Now that Hurricane Sandy is a fading memory, alert “06880” reader Nick Thiemann wonders what might have been.
Not “what if the storm was even more powerful?” Rather, “what if things turned out differently back in the 1960s?”
That’s the year United Illuminating proposed building a 14-story nuclear power plant on Cockenoe Island. Which they’d bought, for that very reason.
Plenty of people were aghast.
And plenty thought it was a great idea.
Proponents were clear. Nuclear power was seen as a clean, inexpensive source of power — the fuel of the future.
The arguments against were twofold. Some believed nuclear power was dangerous. Others simply wanted to maintain the island for camping, clamming, and picnicking. (Teenagers would add “partying” to the list.)
The Westport News — a feisty upstart, just beginning to challenge the established Town Crier — took up the cause. For 2 years, editor Jo Brosious crusaded against the nuclear power plant — and for the right of Connecticut towns having the right of eminent domain over all utilities.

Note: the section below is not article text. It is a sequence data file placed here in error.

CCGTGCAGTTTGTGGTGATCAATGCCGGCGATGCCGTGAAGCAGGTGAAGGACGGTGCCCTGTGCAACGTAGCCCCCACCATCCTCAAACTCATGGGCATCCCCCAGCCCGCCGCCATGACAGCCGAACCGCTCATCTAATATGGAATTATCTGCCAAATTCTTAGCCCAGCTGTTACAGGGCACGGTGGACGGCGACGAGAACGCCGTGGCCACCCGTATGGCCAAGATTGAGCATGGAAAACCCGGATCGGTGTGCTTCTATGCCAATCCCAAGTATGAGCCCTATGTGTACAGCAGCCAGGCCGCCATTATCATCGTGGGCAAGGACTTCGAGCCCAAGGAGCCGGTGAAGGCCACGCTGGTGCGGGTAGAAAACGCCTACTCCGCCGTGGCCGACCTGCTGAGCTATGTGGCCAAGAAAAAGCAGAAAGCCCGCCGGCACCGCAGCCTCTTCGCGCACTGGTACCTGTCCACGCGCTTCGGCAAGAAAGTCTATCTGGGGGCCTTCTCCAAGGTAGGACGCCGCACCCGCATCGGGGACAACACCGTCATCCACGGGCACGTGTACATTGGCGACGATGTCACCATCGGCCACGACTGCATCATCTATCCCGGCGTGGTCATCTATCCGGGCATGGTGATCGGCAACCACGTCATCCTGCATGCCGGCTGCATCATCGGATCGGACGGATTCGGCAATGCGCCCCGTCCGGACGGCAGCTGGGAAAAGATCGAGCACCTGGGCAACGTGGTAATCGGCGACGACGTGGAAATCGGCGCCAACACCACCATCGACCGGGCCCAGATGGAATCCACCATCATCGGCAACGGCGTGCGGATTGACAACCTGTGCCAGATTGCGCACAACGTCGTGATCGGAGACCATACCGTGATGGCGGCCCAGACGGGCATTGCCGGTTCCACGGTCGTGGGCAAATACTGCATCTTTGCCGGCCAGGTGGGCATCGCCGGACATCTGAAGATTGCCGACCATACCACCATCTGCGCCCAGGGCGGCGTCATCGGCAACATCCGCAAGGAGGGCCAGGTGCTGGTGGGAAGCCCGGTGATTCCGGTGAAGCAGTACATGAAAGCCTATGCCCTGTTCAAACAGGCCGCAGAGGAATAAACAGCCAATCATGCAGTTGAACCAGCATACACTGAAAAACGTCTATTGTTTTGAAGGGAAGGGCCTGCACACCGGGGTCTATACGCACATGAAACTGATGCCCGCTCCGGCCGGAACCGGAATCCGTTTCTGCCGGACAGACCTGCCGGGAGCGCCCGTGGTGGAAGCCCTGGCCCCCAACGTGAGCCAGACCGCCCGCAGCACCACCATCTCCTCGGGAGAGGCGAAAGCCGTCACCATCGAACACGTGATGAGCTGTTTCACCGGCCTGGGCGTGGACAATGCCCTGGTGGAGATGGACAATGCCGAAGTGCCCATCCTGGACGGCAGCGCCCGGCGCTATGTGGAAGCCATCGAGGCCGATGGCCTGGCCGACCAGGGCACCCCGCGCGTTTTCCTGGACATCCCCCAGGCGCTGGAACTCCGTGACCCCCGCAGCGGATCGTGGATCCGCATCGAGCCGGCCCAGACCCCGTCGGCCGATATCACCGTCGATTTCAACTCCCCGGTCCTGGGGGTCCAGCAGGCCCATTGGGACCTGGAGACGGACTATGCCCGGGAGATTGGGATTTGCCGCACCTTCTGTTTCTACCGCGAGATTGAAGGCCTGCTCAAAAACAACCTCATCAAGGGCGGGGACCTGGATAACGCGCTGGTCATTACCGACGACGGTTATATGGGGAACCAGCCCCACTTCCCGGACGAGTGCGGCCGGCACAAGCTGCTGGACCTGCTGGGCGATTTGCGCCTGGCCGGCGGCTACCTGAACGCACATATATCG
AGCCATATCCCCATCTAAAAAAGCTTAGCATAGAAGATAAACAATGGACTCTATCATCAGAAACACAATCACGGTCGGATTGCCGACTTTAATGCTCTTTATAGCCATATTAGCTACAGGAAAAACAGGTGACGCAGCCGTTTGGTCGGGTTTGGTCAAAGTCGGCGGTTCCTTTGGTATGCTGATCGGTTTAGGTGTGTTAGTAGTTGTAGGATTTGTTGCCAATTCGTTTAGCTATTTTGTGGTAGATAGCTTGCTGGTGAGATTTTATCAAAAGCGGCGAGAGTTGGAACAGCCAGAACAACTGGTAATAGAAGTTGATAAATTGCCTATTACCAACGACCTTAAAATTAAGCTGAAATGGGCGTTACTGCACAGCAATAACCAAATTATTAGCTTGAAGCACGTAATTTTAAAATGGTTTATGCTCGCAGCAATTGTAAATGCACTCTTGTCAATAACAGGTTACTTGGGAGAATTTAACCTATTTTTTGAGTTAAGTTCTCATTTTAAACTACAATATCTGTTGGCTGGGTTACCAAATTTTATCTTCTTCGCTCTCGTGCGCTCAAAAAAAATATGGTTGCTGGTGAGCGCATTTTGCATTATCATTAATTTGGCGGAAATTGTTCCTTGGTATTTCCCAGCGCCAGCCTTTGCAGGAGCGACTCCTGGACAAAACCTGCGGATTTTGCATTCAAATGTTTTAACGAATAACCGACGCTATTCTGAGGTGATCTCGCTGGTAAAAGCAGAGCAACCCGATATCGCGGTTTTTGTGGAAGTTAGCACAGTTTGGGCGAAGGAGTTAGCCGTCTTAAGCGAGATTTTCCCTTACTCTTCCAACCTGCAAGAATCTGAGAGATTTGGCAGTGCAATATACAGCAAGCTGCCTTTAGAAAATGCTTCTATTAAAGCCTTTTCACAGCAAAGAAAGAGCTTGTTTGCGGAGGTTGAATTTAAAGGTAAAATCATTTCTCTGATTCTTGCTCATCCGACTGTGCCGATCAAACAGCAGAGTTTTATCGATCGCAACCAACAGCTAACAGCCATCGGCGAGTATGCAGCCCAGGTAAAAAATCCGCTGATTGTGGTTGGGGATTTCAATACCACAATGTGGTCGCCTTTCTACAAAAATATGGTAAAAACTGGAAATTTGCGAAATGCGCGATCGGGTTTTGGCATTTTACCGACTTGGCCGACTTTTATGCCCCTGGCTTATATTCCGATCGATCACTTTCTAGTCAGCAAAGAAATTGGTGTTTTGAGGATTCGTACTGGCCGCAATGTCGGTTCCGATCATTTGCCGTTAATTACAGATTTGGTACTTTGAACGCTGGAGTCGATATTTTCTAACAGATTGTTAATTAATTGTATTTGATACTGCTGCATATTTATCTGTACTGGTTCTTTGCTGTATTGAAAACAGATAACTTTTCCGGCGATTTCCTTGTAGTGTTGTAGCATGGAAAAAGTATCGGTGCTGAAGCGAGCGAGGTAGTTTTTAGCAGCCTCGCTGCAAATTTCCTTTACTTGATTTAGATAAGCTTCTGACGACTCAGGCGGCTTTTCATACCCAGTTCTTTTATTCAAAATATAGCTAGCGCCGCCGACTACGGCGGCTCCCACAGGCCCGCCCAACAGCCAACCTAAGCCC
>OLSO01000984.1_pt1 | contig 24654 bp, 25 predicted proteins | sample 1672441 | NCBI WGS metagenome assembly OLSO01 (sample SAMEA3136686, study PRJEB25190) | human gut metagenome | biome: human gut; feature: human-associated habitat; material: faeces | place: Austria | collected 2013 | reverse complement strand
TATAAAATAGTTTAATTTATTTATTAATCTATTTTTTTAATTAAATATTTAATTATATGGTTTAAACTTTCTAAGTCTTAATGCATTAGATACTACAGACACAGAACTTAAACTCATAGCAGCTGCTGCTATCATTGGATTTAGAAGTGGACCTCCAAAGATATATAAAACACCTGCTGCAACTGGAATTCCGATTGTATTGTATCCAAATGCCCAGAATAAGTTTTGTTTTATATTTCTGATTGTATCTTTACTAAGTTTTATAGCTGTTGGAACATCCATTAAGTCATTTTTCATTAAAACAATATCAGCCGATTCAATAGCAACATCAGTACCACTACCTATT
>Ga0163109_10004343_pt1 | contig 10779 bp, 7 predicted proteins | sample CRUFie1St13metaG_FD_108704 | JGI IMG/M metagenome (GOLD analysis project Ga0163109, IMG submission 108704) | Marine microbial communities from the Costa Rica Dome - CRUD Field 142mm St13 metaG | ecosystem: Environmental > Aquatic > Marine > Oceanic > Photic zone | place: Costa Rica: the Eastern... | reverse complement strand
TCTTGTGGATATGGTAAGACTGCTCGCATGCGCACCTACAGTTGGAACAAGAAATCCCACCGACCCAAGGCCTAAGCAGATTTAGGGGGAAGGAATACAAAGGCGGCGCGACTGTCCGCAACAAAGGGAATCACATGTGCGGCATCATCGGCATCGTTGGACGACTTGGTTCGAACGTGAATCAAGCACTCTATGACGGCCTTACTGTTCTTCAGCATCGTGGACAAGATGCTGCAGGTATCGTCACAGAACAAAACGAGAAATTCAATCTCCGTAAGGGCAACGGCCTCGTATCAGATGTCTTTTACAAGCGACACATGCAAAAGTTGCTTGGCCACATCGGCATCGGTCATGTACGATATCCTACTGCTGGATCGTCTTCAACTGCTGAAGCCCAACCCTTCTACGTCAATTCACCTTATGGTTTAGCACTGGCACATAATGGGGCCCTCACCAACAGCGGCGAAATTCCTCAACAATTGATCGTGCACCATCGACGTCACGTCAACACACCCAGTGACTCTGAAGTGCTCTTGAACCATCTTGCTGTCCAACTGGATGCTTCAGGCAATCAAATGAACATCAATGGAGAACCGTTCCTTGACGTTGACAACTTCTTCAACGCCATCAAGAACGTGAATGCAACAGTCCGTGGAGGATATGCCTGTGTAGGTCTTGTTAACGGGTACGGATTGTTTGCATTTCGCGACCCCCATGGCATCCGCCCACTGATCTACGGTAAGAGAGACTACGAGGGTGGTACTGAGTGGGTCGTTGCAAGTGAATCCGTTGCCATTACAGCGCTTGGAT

The Town Crier argued that the facility would reduce local taxes.
In 1969 — helped by a New York Times editorial strongly supporting Westport’s wish to preserve Cockenoe (and, Nick Thiemann says, a casual conversation in Hartford between Governor John Dempsey and Westport State Reprsentative Ed Green) — a deal was struck. UI would sell the island to the town for $200,000, if Westport dropped its proposed eminent domain legislation. State and federal funds covered 75 percent of the purchase price.
The RTM voted unanimously to buy the land.
In 1970, Life magazine cited the deal as a resounding conservation victory. A photo showed Jo Brosious at Compo Beach, with Cockenoe Island — pristine, not nuclear power plant-ed — in the background.
Which is how Cockenoe remains, 42 years later.
It’s still a place for camping, clamming, picnicking (and partying) (and rats).
But imagine for a moment — as Nick Thiemann does — what might have happened to a nuclear power plant during last month’s hurricane.
Can you say “Cockenoe Fukushima”?